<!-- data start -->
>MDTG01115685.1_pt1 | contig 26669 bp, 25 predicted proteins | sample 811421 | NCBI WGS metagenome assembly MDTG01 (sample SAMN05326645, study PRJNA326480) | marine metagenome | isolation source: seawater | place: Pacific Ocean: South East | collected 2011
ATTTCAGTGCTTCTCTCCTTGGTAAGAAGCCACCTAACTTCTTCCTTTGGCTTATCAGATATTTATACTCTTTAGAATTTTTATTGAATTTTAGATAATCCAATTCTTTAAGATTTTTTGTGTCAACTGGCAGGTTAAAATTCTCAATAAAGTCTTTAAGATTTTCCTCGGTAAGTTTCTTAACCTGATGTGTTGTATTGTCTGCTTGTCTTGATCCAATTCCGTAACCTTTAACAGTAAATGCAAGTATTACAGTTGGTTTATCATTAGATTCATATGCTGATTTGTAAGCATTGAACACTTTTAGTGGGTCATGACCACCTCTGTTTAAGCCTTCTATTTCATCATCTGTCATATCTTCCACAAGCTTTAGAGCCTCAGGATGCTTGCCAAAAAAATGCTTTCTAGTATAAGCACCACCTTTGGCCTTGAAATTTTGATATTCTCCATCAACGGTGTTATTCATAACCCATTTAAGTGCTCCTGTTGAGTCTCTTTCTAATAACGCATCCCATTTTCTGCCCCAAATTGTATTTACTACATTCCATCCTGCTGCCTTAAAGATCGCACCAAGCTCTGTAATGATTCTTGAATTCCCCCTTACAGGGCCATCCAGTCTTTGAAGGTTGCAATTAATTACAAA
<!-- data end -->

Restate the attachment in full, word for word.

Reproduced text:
>MDTG01115685.1_pt1 | contig 26669 bp, 25 predicted proteins | sample 811421 | NCBI WGS metagenome assembly MDTG01 (sample SAMN05326645, study PRJNA326480) | marine metagenome | isolation source: seawater | place: Pacific Ocean: South East | collected 2011
ATTTCAGTGCTTCTCTCCTTGGTAAGAAGCCACCTAACTTCTTCCTTTGGCTTATCAGATATTTATACTCTTTAGAATTTTTATTGAATTTTAGATAATCCAATTCTTTAAGATTTTTTGTGTCAACTGGCAGGTTAAAATTCTCAATAAAGTCTTTAAGATTTTCCTCGGTAAGTTTCTTAACCTGATGTGTTGTATTGTCTGCTTGTCTTGATCCAATTCCGTAACCTTTAACAGTAAATGCAAGTATTACAGTTGGTTTATCATTAGATTCATATGCTGATTTGTAAGCATTGAACACTTTTAGTGGGTCATGACCACCTCTGTTTAAGCCTTCTATTTCATCATCTGTCATATCTTCCACAAGCTTTAGAGCCTCAGGATGCTTGCCAAAAAAATGCTTTCTAGTATAAGCACCACCTTTGGCCTTGAAATTTTGATATTCTCCATCAACGGTGTTATTCATAACCCATTTAAGTGCTCCTGTTGAGTCTCTTTCTAATAACGCATCCCATTTTCTGCCCCAAATTGTATTTACTACATTCCATCCTGCTGCCTTAAAGATCGCACCAAGCTCTGTAATGATTCTTGAATTCCCCCTTACAGGGCCATCCAGTCTTTGAAGGTTGCAATTAATTACAAA